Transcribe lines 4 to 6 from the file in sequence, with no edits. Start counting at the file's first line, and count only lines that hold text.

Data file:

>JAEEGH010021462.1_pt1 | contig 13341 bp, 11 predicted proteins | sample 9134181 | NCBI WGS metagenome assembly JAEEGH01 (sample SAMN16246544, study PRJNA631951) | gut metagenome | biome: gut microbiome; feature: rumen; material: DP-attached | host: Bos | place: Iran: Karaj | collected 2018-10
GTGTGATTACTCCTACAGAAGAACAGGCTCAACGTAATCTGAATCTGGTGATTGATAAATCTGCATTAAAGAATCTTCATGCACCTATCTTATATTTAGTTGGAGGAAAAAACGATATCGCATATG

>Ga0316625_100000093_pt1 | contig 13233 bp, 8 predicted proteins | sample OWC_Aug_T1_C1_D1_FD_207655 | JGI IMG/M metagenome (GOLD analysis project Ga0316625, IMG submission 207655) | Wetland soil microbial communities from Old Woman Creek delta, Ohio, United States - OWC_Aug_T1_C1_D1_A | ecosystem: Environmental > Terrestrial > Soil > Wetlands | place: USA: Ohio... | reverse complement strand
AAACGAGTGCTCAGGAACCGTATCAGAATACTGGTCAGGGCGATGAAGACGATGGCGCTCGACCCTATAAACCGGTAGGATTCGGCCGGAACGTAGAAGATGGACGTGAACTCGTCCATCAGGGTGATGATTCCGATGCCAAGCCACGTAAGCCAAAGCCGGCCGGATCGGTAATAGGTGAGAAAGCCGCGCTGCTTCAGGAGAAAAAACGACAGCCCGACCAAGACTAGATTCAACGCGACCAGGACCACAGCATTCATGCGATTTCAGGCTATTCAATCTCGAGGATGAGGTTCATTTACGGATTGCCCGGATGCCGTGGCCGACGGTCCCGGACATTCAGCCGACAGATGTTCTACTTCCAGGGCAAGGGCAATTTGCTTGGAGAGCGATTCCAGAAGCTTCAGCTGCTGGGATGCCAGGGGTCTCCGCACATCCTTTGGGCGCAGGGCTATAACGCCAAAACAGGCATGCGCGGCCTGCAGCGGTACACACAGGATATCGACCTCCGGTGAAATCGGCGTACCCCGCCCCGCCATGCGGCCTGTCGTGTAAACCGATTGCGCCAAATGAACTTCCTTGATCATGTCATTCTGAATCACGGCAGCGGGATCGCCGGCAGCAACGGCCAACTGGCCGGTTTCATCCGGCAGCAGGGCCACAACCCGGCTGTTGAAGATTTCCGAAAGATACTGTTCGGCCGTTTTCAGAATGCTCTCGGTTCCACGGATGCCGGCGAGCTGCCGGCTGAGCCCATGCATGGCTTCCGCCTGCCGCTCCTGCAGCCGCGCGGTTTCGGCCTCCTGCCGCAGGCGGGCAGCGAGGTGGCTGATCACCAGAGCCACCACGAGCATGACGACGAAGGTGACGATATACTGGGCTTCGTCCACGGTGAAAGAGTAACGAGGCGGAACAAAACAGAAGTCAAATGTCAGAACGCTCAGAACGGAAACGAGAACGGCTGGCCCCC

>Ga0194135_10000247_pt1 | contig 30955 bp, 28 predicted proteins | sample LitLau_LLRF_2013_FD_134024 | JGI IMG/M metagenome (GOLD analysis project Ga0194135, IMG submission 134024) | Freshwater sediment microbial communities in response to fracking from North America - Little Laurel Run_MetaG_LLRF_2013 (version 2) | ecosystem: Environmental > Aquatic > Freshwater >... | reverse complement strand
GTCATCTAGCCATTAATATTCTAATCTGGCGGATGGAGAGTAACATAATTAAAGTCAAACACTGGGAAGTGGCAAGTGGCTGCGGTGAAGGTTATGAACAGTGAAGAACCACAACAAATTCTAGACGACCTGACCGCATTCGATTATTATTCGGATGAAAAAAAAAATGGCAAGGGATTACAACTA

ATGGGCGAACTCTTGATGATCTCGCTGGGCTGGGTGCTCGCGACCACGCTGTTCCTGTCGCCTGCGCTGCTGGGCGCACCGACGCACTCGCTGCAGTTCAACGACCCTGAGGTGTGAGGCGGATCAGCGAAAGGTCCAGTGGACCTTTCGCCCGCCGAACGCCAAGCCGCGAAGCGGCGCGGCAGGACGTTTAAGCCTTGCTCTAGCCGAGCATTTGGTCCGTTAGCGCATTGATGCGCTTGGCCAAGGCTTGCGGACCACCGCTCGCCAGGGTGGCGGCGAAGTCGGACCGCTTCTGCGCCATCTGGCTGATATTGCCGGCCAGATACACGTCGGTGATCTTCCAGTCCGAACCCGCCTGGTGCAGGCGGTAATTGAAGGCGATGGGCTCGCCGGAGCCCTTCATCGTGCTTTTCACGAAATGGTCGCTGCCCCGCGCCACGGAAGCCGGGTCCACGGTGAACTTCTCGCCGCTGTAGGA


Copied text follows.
AAACGAGTGCTCAGGAACCGTATCAGAATACTGGTCAGGGCGATGAAGACGATGGCGCTCGACCCTATAAACCGGTAGGATTCGGCCGGAACGTAGAAGATGGACGTGAACTCGTCCATCAGGGTGATGATTCCGATGCCAAGCCACGTAAGCCAAAGCCGGCCGGATCGGTAATAGGTGAGAAAGCCGCGCTGCTTCAGGAGAAAAAACGACAGCCCGACCAAGACTAGATTCAACGCGACCAGGACCACAGCATTCATGCGATTTCAGGCTATTCAATCTCGAGGATGAGGTTCATTTACGGATTGCCCGGATGCCGTGGCCGACGGTCCCGGACATTCAGCCGACAGATGTTCTACTTCCAGGGCAAGGGCAATTTGCTTGGAGAGCGATTCCAGAAGCTTCAGCTGCTGGGATGCCAGGGGTCTCCGCACATCCTTTGGGCGCAGGGCTATAACGCCAAAACAGGCATGCGCGGCCTGCAGCGGTACACACAGGATATCGACCTCCGGTGAAATCGGCGTACCCCGCCCCGCCATGCGGCCTGTCGTGTAAACCGATTGCGCCAAATGAACTTCCTTGATCATGTCATTCTGAATCACGGCAGCGGGATCGCCGGCAGCAACGGCCAACTGGCCGGTTTCATCCGGCAGCAGGGCCACAACCCGGCTGTTGAAGATTTCCGAAAGATACTGTTCGGCCGTTTTCAGAATGCTCTCGGTTCCACGGATGCCGGCGAGCTGCCGGCTGAGCCCATGCATGGCTTCCGCCTGCCGCTCCTGCAGCCGCGCGGTTTCGGCCTCCTGCCGCAGGCGGGCAGCGAGGTGGCTGATCACCAGAGCCACCACGAGCATGACGACGAAGGTGACGATATACTGGGCTTCGTCCACGGTGAAAGAGTAACGAGGCGGAACAAAACAGAAGTCAAATGTCAGAACGCTCAGAACGGAAACGAGAACGGCTGGCCCCC

>Ga0194135_10000247_pt1 | contig 30955 bp, 28 predicted proteins | sample LitLau_LLRF_2013_FD_134024 | JGI IMG/M metagenome (GOLD analysis project Ga0194135, IMG submission 134024) | Freshwater sediment microbial communities in response to fracking from North America - Little Laurel Run_MetaG_LLRF_2013 (version 2) | ecosystem: Environmental > Aquatic > Freshwater >... | reverse complement strand
GTCATCTAGCCATTAATATTCTAATCTGGCGGATGGAGAGTAACATAATTAAAGTCAAACACTGGGAAGTGGCAAGTGGCTGCGGTGAAGGTTATGAACAGTGAAGAACCACAACAAATTCTAGACGACCTGACCGCATTCGATTATTATTCGGATGAAAAAAAAAATGGCAAGGGATTACAACTA